Deep Time

Deep Time

Hello and welcome to the natural history podcast, today we will be talking about deep time. It is not the extinction follow up episode. That is taking a long time to nice weave in to something that makes any sense at all. In fact by the time I finish it, you maybe measuring its release in deep time. 

Now you’ve made it this far and I will make a confession, you’ve been thrown you in to the deep end a little, on the past few episodes. Cambrian, Ordovician, Jurassic. Do these names make any since to you? You may recognise the last one. 

Well we are going to be jumping around the expanse of geological time a lot, so having a brief understanding of where we are, in time is going to help you keep an idea of what died when, which volcano erupted and when that big meteor did arrive. Fortunately we are heading down a well trodden road, so it should be easy to follow. 

So how do the professional tell the time? 

Well geologists (The people who study rocks) and palaeontologists ( the chaps who dig up dinosaurs) use something called Deep Time. Deep Time is not a variation on the 24 hour clock, in fact doesn’t move at all. It is more of a time line of earths history, only an extremely long one. If you were to boil an egg using deep time, by the time you came back, it would be fossilised. To get an idea how long we are talking about the earth is 4.5 billion years old. If we where to turn a second in to a year. 1 million seconds is the equivalent of 11 days. 1 billion years, is 32 years. Which means the earth is 144 years old in seconds.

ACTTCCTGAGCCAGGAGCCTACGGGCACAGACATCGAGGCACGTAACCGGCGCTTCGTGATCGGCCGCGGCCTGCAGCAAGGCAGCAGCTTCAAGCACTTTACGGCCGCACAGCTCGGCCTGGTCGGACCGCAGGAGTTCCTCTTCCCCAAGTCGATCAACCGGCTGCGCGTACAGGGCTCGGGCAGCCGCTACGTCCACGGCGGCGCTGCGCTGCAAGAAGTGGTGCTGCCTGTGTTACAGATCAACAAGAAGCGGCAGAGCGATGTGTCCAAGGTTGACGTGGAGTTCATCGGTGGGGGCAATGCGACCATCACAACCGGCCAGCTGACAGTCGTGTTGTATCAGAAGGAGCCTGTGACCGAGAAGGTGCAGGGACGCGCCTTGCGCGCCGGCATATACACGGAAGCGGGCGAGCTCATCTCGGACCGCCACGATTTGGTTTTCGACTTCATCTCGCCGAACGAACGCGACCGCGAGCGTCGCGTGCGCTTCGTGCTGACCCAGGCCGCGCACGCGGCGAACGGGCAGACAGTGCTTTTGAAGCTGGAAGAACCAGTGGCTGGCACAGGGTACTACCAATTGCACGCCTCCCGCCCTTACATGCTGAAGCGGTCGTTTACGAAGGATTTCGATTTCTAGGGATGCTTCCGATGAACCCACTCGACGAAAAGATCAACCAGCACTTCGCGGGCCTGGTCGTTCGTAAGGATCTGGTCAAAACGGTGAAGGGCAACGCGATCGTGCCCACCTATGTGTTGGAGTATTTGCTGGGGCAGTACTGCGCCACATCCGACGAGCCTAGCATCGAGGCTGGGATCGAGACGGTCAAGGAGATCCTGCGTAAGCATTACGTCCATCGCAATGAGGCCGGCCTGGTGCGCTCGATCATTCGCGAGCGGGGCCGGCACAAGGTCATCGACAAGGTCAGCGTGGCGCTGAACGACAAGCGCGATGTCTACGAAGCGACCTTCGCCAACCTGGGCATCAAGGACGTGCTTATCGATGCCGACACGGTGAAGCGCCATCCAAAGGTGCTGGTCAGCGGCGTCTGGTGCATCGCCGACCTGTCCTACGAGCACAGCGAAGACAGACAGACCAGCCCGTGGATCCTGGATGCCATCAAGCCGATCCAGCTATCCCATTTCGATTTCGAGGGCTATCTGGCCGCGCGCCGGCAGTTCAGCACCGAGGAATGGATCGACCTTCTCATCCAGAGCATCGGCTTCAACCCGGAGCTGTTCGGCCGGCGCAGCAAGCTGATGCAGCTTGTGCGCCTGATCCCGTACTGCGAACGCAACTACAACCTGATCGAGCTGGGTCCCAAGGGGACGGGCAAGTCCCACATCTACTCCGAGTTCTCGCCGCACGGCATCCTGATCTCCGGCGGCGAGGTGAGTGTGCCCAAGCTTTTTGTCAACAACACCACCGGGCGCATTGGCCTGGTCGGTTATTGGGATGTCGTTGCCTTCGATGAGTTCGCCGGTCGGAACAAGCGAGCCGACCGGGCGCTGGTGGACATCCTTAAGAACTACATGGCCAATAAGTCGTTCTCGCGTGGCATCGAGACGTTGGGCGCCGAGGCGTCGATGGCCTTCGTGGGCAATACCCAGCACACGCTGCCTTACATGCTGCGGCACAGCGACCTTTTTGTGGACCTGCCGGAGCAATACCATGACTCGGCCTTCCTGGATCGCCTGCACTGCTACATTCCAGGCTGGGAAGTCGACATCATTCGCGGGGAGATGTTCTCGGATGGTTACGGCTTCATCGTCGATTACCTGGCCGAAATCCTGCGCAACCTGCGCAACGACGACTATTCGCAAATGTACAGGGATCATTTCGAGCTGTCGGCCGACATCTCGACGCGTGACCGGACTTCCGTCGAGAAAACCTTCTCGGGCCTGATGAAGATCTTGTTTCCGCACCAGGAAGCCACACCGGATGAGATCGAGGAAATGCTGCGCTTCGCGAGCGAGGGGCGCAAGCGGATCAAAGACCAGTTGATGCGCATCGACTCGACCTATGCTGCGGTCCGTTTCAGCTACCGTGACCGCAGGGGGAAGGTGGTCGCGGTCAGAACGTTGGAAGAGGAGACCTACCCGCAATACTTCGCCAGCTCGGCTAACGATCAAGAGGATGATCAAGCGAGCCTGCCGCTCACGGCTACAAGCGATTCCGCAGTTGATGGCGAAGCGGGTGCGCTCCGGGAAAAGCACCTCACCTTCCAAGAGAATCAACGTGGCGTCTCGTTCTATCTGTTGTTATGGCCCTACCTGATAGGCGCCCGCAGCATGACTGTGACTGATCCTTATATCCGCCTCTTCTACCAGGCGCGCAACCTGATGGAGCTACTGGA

So Deep Time is time a line, a sequence of events that start from the birth of the earth, that goes right up to modern day. Now if take a moment to look at the show notes, or even ask your local search engine, “geological time line” and look under images. you will be greeted by a lot of colourful charts, 

they all vary a little, but do the same thing. They start in the bottom left hand corner and work their way up. Then move on to the next column and work your way up again. 

So I hope your looking at a time line now, as it is going to make this an awful lot easier.
Got one to hand? good. 

The first thing you will notice is that there is not one word of english on it, it is technical gibberish.

The scale is broken up in to four different sections. Eons, Eras, periods and MA. 

Starting from the bottom, we have our first eon, the cryptozoic. In this Eon we have the first 4.1 billion years history. The name means invisible life. And going back to our seconds scale that is 131years. 

So we have the cryptozoic. The reason for this name is because when the pioneers of geology began to study the rocks and fossils, they noticed a boundary in the records. Rocks older than 500 million years old had no fossils in them. Rock younger than 500 million years were teeming with fossils. The fossil filled Eon is called the Phanerozoic, and that means visible life.